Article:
Things got a little crazy in Texas on Sunday afternoon. The Rangers, who once led the game 10-1, barely held on for an 11-10 win over the Astros (box score). Shawn Kelley struck out Robinson Chirinos with the bases loaded to end the game.

Rangers slugger Joey Gallo had a big day at the plate, going 2 for 5 with a triple and 5 RBI. He drove in what proved to be the game-winning run with an infield single in the sixth inning. Two innings earlier, Gallo gave the Rangers their 10th run of the afternoon with a sacrifice fly.

Believe it or not, that was the very first sacrifice fly of Gallo's big league career. Here's the video:

Gallo's first sacrifice fly came in his 1,337th plate appearance, and Gallo did hold the record for most career plate appearances without one.'s T.R. Sullivan has more:

Gallo had gone 1,145 at-bats without a sacrifice fly. Since the sac fly became a statistic in 1954, Gallo had more at-bats than any Major League player without one. Next is former pitcher Larry Jackson with 1,089 at-bats without a sacrifice fly. Among active players, San Diego's Travis Jankowski, who is on the injured list this season, is the new leader with 847 at-bats without a sacrifice fly.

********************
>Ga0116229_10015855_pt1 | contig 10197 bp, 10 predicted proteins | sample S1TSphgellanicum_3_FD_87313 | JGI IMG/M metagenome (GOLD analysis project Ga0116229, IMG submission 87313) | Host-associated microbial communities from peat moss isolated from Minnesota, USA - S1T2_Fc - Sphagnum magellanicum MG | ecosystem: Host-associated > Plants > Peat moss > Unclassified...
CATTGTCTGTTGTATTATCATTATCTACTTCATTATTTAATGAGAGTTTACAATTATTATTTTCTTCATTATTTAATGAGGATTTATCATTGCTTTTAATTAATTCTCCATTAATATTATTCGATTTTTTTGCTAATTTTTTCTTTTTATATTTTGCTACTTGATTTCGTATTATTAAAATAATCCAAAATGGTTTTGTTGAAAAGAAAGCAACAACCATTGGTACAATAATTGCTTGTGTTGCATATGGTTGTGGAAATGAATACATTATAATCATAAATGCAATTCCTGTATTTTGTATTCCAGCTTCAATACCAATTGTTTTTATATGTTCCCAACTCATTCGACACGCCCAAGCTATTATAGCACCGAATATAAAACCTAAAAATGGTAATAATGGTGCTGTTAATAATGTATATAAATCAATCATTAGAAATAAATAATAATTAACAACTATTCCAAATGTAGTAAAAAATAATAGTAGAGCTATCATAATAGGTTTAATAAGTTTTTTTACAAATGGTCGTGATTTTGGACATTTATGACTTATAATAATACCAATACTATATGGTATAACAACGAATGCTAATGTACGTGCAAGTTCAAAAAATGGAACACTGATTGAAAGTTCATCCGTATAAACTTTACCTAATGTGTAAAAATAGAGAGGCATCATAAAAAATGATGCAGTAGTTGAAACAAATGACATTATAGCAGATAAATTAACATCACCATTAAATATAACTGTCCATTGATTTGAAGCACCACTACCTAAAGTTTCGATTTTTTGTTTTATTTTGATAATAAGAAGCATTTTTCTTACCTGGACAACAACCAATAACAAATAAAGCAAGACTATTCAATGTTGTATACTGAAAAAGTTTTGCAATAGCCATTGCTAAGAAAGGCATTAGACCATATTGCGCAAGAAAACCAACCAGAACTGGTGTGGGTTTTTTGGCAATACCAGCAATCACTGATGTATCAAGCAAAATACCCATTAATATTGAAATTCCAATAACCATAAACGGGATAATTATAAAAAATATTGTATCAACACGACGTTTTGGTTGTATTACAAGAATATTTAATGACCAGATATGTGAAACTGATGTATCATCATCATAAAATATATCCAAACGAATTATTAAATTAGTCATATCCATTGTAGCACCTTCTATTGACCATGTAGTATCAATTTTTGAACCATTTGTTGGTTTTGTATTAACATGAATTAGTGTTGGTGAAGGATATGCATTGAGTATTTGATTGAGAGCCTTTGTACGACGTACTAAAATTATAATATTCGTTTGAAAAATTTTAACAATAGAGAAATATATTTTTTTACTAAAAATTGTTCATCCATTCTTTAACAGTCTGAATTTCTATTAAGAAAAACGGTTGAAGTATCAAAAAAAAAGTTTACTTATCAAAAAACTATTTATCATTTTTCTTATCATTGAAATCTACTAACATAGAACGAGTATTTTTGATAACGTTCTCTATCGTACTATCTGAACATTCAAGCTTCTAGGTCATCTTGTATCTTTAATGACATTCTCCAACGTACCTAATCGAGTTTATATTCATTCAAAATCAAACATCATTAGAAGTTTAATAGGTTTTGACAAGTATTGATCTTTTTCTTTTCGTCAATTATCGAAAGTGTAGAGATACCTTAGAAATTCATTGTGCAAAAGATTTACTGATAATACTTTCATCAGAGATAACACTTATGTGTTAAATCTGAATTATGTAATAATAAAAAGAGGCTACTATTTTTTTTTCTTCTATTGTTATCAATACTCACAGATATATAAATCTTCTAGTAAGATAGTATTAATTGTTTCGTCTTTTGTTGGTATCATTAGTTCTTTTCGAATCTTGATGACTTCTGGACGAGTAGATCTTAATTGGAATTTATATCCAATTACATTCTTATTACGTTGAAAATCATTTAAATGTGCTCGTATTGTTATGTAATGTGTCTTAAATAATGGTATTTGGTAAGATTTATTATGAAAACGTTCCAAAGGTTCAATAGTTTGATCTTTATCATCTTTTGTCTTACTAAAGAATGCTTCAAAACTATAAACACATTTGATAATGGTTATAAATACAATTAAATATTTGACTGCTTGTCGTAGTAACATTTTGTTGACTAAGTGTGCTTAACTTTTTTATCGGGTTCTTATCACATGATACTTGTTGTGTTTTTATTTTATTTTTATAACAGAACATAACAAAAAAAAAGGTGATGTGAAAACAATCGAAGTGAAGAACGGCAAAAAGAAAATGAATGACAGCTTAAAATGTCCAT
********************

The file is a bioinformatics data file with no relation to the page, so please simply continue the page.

Making Gallo's non-sac fly streak even more remarkable is the fact he is one of the most extreme fly ball hitters in the sport. Here are the lowest ground ball rates since 2015, Gallo's first season (min. 1,000 PA):

  1. Matt Carpenter: 28.2 percent
  2. Brandon Belt: 28.3 percent
  3. Lucas Duda: 29.4 percent
  4. Joey Gallo: 29.6 percent
  5. Chris Carter: 30.8 percent
    (MLB average: 42.5 percent)

Granted, Gallo went into Sunday's game with only 73 career plate appearances with a runner on third and less than two outs, and that's a tiny sample. Still, you'd think he'd have lifted a ball to the outfield for a sac fly by now. Apparently not.

Gallo, by the way, is hitting a cool .281/.382/.734 on the young season. He's still only 25 too. Sure, Gallo strikes out a lot, but he also has as much power as anyone in the sport. This could be his breakout season.

In the span of one week Gallo recorded his first career sac fly and Joey Votto popped out to first base for the first time in his career. Quite of week for statistical quirks involving relatively routine plays.